Despite being the home of heavy-hitter animated films like Happy Feet and Mary & Max, there’s precious few Australian animated films
being produced. There’s a fairly good reason why too: it’s bloody hard for any
animation studio in the world to compete with the Pixar’s and Dreamworks’ of
the world, especially when saddled with budgets that wouldn’t even cover those
companies advertising campaigns. Director Ricard Cussó and writer Peter Ivan
(he of Oddball fame) take on the
challenge of making something that might be able to compete with those films,
with the resulting film being The Wishmas
A long time ago, the animals of the world were under threat
of extinction (shown here as a giant beast that consumes all), and four young
critters joined together to wish the extinction away. Flash forward to the sanctuary
where predators and prey live in harmony, not eating each other despite how
delicious they may appear. Each year, the titular ‘Wishmas’ tree grants each inhabitant
one wish by way of special flowers that grow. However, if the last flower is
plucked, then the tree will die and the sanctuary will be thrown into turmoil.
Enter Kerry (Miranda Tapsell), a young ring tail possum who
has her one wish (to see snow), and can’t help but want another. Sure enough,
she takes the last flower and throws her community into turmoil, so with the frill-neck
lizard leader, Yarra (Ross Noble), and her sister Petra (Kate Murphy), in tow,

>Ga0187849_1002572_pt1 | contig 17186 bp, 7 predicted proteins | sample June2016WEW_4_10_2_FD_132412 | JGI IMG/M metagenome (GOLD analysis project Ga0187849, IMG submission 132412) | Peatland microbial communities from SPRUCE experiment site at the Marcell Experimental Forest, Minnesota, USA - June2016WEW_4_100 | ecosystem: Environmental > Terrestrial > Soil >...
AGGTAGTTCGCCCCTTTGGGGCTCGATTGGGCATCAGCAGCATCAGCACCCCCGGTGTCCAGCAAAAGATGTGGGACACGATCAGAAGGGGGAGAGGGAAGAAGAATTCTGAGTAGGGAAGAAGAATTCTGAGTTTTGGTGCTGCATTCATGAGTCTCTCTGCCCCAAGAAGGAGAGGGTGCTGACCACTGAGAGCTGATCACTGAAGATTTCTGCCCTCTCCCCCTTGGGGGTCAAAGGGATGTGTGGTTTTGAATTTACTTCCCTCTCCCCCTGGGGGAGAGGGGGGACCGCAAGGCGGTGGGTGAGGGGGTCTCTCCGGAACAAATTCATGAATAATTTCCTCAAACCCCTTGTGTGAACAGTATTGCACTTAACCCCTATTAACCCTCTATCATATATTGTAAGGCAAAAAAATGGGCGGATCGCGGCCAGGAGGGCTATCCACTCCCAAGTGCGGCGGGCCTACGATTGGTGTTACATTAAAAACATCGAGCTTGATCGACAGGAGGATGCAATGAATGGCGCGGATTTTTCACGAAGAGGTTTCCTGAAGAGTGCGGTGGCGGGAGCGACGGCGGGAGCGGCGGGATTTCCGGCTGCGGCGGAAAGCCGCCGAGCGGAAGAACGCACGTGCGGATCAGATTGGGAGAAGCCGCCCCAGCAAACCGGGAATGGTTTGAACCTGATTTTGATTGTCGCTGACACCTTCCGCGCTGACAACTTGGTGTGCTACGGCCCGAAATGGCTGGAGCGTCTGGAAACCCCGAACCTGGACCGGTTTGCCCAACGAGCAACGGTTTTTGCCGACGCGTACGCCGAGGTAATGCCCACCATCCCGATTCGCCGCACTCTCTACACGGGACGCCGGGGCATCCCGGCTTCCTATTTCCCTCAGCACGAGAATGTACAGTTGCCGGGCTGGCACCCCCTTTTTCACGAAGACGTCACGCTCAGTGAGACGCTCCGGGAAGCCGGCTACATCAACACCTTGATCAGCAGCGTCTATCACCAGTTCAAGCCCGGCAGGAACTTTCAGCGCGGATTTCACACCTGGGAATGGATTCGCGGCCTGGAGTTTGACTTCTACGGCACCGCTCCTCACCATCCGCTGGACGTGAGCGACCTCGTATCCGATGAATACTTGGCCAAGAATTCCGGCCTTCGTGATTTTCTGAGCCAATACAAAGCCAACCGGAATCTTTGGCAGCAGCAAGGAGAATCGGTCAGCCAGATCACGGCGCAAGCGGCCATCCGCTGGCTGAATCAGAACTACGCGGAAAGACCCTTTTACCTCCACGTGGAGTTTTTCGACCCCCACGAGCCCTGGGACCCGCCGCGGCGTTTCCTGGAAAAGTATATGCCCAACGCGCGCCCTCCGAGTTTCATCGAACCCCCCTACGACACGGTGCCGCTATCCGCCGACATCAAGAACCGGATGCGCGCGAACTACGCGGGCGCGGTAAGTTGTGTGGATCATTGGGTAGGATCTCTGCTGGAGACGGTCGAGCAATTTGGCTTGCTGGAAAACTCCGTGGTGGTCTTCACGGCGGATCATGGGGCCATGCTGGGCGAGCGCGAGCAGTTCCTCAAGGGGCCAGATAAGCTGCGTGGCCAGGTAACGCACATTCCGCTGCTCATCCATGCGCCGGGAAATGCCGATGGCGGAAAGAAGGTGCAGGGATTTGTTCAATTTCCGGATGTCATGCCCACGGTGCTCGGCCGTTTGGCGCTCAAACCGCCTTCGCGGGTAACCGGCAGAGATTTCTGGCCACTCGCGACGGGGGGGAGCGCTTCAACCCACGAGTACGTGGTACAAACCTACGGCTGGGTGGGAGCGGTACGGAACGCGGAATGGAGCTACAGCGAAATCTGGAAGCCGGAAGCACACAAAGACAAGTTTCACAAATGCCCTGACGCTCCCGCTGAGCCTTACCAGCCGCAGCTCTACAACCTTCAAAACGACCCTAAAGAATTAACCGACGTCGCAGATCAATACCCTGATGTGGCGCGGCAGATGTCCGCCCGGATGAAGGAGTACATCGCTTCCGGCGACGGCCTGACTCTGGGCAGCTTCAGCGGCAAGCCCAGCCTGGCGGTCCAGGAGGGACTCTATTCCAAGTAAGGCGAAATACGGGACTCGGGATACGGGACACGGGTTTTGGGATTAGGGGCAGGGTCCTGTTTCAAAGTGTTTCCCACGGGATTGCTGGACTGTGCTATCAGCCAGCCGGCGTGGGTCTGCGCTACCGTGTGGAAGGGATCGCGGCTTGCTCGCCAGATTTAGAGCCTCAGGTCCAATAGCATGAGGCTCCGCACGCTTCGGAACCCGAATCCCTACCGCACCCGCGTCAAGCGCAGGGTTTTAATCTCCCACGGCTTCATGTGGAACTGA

they head off to find the sister Wishmas tree and restore order.
Look, first things first, The
Wishmas Tree is not perfect. There are clear budgetary constraints that
inhibit it from reaching the visual inventiveness that Pixar films regularly
set the benchmark for, but if you meet the film on the level it’s operating on,
then you’ll have a good time.
For me, I found the bright and naturalistic characters and
landscapes exciting and entertaining. It sure is a treat to get to see
Australian animals on screen again. The central character designs are pulled
from the ‘big eye’ school of characters, making them intentionally endearing
and cute, and while that can quite often be twee, it’s employed to create an engaging
effect here. The joyfully expressive critters will no doubt entertain the kid
market that The Wishmas Tree is angling
for, even if some of the late danger-designs might cause a few nervous kids in
When paired with a voice team that has Miranda Tapsell and
Ross Noble in the mix, these characters are dutifully brought to life. It’s
interesting that Ross Noble is putting on a voice that hides everything that
makes Ross Noble, well, Ross Noble. If you didn’t know it was him, you’d be
certain that it was a Barry Humphries-esque figure voicing the creature. It’s
an interesting voice choice that I’m not sure entirely works.
On the other hand, Miranda Tapsell’s luminous vocal talent provides
most of the films energy, proving that a little Tapsell goes a very long way.
It’s clear she’s having a ball voicing Kerry, and the film is better for having
It’s then a shame that the script doesn’t give her and Noble
enough to work with. Jokes are effective enough, but are straight from the
juvenile joke-book, with your routine poo and zit jokes being rolled out for an
easy laugh. And yeah, they do get a cheap laugh, but the surrounding dialogue
and narrative struggles to bring life to the film. There’s a reason writers